38 Lyncis is in fact a binary star composed of a close pair separated by only 2.6 arc seconds. The brighter component is a class A3 hydrogen fusing dwarf that has a sixth magnitude star, either a class A4 or A6 dwarf, for a companion. The primary component in the system is 31 times more luminous than the Sun. It is a rapid rotator, with a speed of over 190 km/s at the equator, and it completes a rotation in less than 15 hours.
12 Lyncis is a star of the spectral type A3V. It has an apparent magnitude of 4.86 and is approximately 229 light years distant. It is really a triple star system, with the second component 1.7” away from the primary and orbiting it with a period of 699 years, and the third component separated by 8.7” from the primary.
19 Lyncis is a binary star with a visual magnitude of 5.80. The primary component in the system is a B8V class star 468 light years distant, and the companion belongs to the spectral class K5III and is approximately 1148 light years distant from the Sun.
6 Lyncis is a subgiant of the spectral type K0IV 15 times brighter than the Sun. It has an apparent magnitude of 5.88 and is about 182 light years distant. A planet with at least 2.4 Jupiter masses was discovered in the star’s orbit in July 2008. It orbits the star with a period of 899 days.
HD 75898 is a yellow subgiant star belonging to the spectral type G0IV. It has a visual magnitude of 8.04 and is 262.82 light years distant from the Sun. The star’s estimated age is only 3.8 billion years. HD 75898 is 28% more massive and 60% larger than the Sun, and has three times the solar luminosity. A planet was discovered orbiting the star in January 2007. It has an orbital period of about 418.2 days.
DEEP SKY OBJECTS IN LYNX
NGC 2419 (Caldwell 25) – Intergalactic Wanderer
NGC 2419, also known as the Intergalactic Tramp or Intergalactic Wanderer, is a globular star cluster with a visual magnitude of 9.06. It is a Shapley class II cluster, which means that it is highly concentrated at the centre.
The cluster got its nickname because it was originally believed not to be in orbit around the Milky Way. This has been proven false since: NGC 2419 takes about three billion years to complete an orbit around our galaxy. It is 300,000 light years distant from the galactic centre and about 275,000 light years from the solar system. It is one of the most remote globular clusters, both from the galactic centre and from the Sun, almost twice as distant as the Large Magellanic Cloud in the constellation Dorado.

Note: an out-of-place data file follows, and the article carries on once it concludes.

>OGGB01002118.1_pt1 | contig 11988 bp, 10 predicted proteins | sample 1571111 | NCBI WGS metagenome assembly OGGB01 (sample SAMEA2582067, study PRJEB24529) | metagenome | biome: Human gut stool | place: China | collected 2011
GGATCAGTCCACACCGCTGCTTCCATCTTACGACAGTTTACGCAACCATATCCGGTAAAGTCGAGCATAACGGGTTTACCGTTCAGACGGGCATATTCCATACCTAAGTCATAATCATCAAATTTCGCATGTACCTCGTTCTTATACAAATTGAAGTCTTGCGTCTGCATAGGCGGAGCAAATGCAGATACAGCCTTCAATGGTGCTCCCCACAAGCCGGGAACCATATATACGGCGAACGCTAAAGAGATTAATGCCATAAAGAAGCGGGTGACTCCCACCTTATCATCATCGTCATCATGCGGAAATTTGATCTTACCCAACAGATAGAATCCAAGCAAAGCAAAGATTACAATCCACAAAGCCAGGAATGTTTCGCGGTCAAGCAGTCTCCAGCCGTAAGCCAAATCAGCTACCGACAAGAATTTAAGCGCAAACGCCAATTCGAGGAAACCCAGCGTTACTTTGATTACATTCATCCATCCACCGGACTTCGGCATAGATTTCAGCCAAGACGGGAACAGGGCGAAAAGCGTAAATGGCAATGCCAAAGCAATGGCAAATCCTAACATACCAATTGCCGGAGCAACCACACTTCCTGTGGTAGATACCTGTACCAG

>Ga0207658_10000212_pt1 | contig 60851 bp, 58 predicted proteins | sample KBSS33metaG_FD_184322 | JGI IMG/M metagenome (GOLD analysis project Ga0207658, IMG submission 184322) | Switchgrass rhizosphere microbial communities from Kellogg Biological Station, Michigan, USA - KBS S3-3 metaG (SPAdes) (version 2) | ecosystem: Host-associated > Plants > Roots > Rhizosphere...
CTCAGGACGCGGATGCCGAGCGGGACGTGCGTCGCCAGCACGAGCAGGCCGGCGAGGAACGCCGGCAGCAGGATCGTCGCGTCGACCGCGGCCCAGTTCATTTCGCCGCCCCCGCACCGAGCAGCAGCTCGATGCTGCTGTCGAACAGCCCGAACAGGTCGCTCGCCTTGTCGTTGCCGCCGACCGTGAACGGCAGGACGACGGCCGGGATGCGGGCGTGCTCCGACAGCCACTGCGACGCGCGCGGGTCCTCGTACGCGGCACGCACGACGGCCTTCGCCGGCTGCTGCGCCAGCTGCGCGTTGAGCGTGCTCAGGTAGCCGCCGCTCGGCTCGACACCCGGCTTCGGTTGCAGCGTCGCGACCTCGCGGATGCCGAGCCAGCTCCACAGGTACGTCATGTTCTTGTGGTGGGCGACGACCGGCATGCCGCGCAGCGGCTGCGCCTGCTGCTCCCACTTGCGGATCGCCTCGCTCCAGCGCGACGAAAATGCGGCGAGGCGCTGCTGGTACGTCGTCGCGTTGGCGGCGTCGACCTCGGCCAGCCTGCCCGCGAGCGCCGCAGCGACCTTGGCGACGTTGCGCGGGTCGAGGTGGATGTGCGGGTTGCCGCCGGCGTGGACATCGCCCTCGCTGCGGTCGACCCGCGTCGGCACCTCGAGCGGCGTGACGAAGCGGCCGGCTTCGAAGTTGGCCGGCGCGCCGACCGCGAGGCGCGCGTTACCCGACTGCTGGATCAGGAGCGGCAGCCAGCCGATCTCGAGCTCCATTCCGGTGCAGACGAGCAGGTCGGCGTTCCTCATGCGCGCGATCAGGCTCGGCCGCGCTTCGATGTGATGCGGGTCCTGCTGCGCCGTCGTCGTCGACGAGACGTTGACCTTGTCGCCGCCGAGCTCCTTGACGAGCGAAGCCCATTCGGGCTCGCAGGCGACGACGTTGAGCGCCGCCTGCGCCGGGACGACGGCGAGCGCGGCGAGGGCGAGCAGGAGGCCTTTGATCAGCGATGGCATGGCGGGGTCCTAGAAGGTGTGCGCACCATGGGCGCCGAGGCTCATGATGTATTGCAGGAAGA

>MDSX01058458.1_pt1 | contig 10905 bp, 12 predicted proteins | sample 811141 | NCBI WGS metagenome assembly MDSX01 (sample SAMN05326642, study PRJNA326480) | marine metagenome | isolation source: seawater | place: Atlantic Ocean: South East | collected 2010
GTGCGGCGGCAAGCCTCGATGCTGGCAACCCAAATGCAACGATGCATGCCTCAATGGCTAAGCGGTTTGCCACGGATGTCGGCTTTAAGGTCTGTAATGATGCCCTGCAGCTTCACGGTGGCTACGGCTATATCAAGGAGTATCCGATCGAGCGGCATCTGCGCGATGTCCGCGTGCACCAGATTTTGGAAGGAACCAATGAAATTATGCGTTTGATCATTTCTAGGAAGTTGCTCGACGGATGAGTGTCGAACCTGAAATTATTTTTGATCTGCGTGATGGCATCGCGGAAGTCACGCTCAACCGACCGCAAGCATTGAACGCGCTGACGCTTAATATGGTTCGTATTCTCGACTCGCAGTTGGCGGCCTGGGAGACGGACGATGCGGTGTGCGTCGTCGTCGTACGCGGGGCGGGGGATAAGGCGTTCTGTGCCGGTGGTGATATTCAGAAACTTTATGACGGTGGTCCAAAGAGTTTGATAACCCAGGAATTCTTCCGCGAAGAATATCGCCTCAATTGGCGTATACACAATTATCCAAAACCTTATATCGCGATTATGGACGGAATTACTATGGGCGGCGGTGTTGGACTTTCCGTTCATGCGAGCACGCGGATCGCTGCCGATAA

The cluster was discovered by the German-born British astronomer William Herschel on December 31, 1788.
NGC 2419 was originally believed to be a star. It was the American astronomer Carl Lampland who discovered that it was really a globular cluster of stars.
UFO Galaxy – NGC 2683
NGC 2683 is an unbarred spiral galaxy in Lynx. It appears nearly edge-on when observed from Earth.
The galaxy has a visual magnitude of 10.6 and is about 25 million light years distant.
The Astronaut Memorial Planetarium and Observatory site gave it the nickname the ‘UFO galaxy.’
The galaxy was discovered by William Herschel in February 1788. It is moving away from Earth at the speed of 410 km/s and from the galactic centre at 375 km/s.
Bear’s Paw Galaxy – NGC 2537 (Arp 6)
NGC 2537 is classified as a blue compact dwarf galaxy (BCD galaxy), which means that it is a small galaxy that contains large clusters of hot young stars which make the galaxy appear blue in colour.
The galaxy has a visual magnitude of 12.3.
NGC 2770 is a spiral galaxy in Lynx. It has an apparent magnitude of 12.0 and is 88 million light years distant.
The galaxy has been nicknamed the ‘Supernova Factory’ because three supernova events have been observed in it in recent years: SN 1999eh, SN 2007uy and SN 2008D. SN 2008D is notable for being the first supernova to first be detected by the x-rays emitted early in its formation and not by the light emitted later in the process.
NGC 2541 is an unbarred spiral galaxy with a visual magnitude of 12.3, approximately 41 million light years from the Sun.
It belongs to the NGC 2841 group, a group of galaxies located in the constellations Lynx and Ursa Major.
NGC 2537 (Bear’s Paw) also belongs to this group.